If you reach that point, it certainly makes it easier
to talk about. But of course, how do you reach
that point when you're entirely alone with something. It's really hard.
And so if it's something that you feel particularly alone
with or that you're struggling with, one other way of

(25:52):
thinking about how you might get to a place where
you feel comfortable talking about it with someone. And it
could be anyone. It could be someone totally removed from
it all, and it certainly doesn't have to be the
person you're keeping the secret from. It can be a
third party. And maybe it's to imagine what it would
be like to talk about it and what that would
actually realistically happen if you if you revealed it to someone.

(26:17):
The research is really clear that the typical experience of
revealing a secret to a third party can fighting at
a third party is very helpful. Um, even a small
amount of help, even a small amount of support, seems
to go a really long way. And so maybe it's
thinking about, well, how is this hurting me? What do
I need help with? What would make me feel better

(26:39):
about this thing? And would that come out of a
conversation with someone else? And for most cases the answer
is yes. So you write about this art installation that
has to do with essentially anonymous confession. Yeah, it reminded
me of several years ago there was another art installation

(26:59):
at the Have been a museum in in Manhattan where um,
they had index cards in the entry where people could
write down, you know, without signing, just completely anonymously, their
greatest fear and their greatest hope. And there was this
whole wall of hope and this whole wall of fear,
and you know, in the fears were things that people
might not ever tell anyone, but there they were for

(27:23):
everyone to read and to realize, Wow, this is what
it is to be human. All these fears, you know,
afraid of afraid of being homeless, afraid you know, afraid
of dying, Afraid no one will love me, you know,
I mean, just so basic that it was very powerful.
I mean, could you talk a little bit about that,
that installation that you were that you referred to in

(27:44):
the book. So this installation was also inspired by something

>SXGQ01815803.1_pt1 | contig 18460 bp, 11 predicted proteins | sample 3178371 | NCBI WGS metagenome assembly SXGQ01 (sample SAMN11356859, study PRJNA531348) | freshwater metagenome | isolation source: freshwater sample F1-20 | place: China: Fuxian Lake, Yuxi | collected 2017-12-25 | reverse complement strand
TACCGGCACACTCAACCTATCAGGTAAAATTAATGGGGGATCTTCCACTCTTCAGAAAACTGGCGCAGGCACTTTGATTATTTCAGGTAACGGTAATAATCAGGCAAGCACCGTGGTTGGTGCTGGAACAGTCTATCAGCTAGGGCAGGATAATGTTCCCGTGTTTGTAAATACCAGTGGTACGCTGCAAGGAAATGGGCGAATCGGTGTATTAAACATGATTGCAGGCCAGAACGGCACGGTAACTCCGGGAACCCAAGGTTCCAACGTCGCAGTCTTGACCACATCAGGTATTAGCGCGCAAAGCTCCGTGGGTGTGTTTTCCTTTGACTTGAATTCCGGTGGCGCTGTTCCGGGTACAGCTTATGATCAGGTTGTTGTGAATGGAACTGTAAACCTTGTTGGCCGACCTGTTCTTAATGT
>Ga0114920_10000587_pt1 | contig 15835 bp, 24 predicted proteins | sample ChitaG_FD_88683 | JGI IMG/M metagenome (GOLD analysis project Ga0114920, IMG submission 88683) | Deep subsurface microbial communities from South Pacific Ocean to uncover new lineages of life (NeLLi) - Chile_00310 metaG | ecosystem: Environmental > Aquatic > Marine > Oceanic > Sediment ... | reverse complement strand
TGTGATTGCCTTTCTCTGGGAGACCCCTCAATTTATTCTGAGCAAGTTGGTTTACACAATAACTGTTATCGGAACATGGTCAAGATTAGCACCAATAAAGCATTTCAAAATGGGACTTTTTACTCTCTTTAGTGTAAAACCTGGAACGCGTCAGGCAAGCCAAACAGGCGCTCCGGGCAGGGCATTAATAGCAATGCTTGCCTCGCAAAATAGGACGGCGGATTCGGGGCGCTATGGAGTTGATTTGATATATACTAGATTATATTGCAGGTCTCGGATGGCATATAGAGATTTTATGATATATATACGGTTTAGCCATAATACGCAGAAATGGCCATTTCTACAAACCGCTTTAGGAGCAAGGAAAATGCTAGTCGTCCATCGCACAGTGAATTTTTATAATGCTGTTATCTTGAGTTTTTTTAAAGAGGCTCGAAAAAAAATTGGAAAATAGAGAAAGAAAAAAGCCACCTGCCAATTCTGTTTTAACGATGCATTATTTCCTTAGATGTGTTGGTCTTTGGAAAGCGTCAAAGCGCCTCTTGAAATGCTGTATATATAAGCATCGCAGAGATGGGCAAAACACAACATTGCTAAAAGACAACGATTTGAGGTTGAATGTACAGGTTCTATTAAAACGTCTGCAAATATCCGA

very similar to what you just described, where if you
can remember what it was like after the presidential election,
which feels so far away right now, Um, what was
happening at that time in New York is is this

(28:04):
guy Um, Matthew chap Az, This this artist Um had
set up essentially just piles of pens and post it
and in the sub It was essentially this was taking
place inside the subway, asking people to just write out
their feelings on a post it and put it on
the wall. And and it was just this outpouring of

(28:28):
emotion on each on each individual post it, you know,
things like let's stay together, we we can like work
through this um since the nation at that time had
never felt so divided, and so just walking and there
was so many. At its peak, there was about fifty
post it's in the Union Square station, and it was

(28:50):
just this huge display of different colors and and and
when you looked up close to these different emotions, and
it so happens that maybe two years after that, I
was walking through the subway one day and I saw
another version of this same installation, but this time it
was called Sticky Notes Secrets, and they were the these

(29:11):
black post its and silver ink writing on them revealing
these the secrets. And so I saw this installation, I
was like, oh wow, and I took a photo and
then I just kept walking and then I thought, wait
a minute, and I turned around and went back and
started reading them more carefully. And it's a good thing
I did, because that's when I met Matthew Chavis, who

(29:32):
was taking down the post It's for the night, and
his name for his project is his Subway Therapy, where
you know, the very early versions of this kind of
installation was him sitting at a table saying, you know,
essentially like the you know, Lucy and the Peanuts, being like,